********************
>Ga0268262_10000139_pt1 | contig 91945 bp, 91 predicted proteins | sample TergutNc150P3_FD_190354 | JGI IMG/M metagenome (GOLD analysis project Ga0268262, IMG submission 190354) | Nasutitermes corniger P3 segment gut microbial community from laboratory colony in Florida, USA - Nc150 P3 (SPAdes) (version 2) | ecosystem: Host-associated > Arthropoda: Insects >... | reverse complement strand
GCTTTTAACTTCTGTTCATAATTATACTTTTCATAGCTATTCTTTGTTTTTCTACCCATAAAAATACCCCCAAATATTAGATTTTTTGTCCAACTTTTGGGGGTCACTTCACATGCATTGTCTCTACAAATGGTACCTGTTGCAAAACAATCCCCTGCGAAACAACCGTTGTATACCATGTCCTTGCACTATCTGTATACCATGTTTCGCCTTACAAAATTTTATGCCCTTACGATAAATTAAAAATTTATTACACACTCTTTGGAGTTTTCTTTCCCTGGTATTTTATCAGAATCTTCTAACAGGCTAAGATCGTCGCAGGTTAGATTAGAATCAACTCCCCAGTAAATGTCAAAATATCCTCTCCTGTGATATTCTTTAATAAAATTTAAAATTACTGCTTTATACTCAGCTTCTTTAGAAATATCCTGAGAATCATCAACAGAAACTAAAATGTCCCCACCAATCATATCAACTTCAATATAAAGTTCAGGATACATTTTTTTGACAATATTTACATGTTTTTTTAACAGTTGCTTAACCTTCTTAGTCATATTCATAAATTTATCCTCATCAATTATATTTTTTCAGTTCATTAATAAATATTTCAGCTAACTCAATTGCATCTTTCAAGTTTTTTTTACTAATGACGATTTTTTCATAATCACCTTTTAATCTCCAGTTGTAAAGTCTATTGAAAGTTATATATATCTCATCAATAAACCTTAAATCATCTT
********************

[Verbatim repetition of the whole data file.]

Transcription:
>Ga0268262_10000139_pt1 | contig 91945 bp, 91 predicted proteins | sample TergutNc150P3_FD_190354 | JGI IMG/M metagenome (GOLD analysis project Ga0268262, IMG submission 190354) | Nasutitermes corniger P3 segment gut microbial community from laboratory colony in Florida, USA - Nc150 P3 (SPAdes) (version 2) | ecosystem: Host-associated > Arthropoda: Insects >... | reverse complement strand
GCTTTTAACTTCTGTTCATAATTATACTTTTCATAGCTATTCTTTGTTTTTCTACCCATAAAAATACCCCCAAATATTAGATTTTTTGTCCAACTTTTGGGGGTCACTTCACATGCATTGTCTCTACAAATGGTACCTGTTGCAAAACAATCCCCTGCGAAACAACCGTTGTATACCATGTCCTTGCACTATCTGTATACCATGTTTCGCCTTACAAAATTTTATGCCCTTACGATAAATTAAAAATTTATTACACACTCTTTGGAGTTTTCTTTCCCTGGTATTTTATCAGAATCTTCTAACAGGCTAAGATCGTCGCAGGTTAGATTAGAATCAACTCCCCAGTAAATGTCAAAATATCCTCTCCTGTGATATTCTTTAATAAAATTTAAAATTACTGCTTTATACTCAGCTTCTTTAGAAATATCCTGAGAATCATCAACAGAAACTAAAATGTCCCCACCAATCATATCAACTTCAATATAAAGTTCAGGATACATTTTTTTGACAATATTTACATGTTTTTTTAACAGTTGCTTAACCTTCTTAGTCATATTCATAAATTTATCCTCATCAATTATATTTTTTCAGTTCATTAATAAATATTTCAGCTAACTCAATTGCATCTTTCAAGTTTTTTTTACTAATGACGATTTTTTCATAATCACCTTTTAATCTCCAGTTGTAAAGTCTATTGAAAGTTATATATATCTCATCAATAAACCTTAAATCATCTT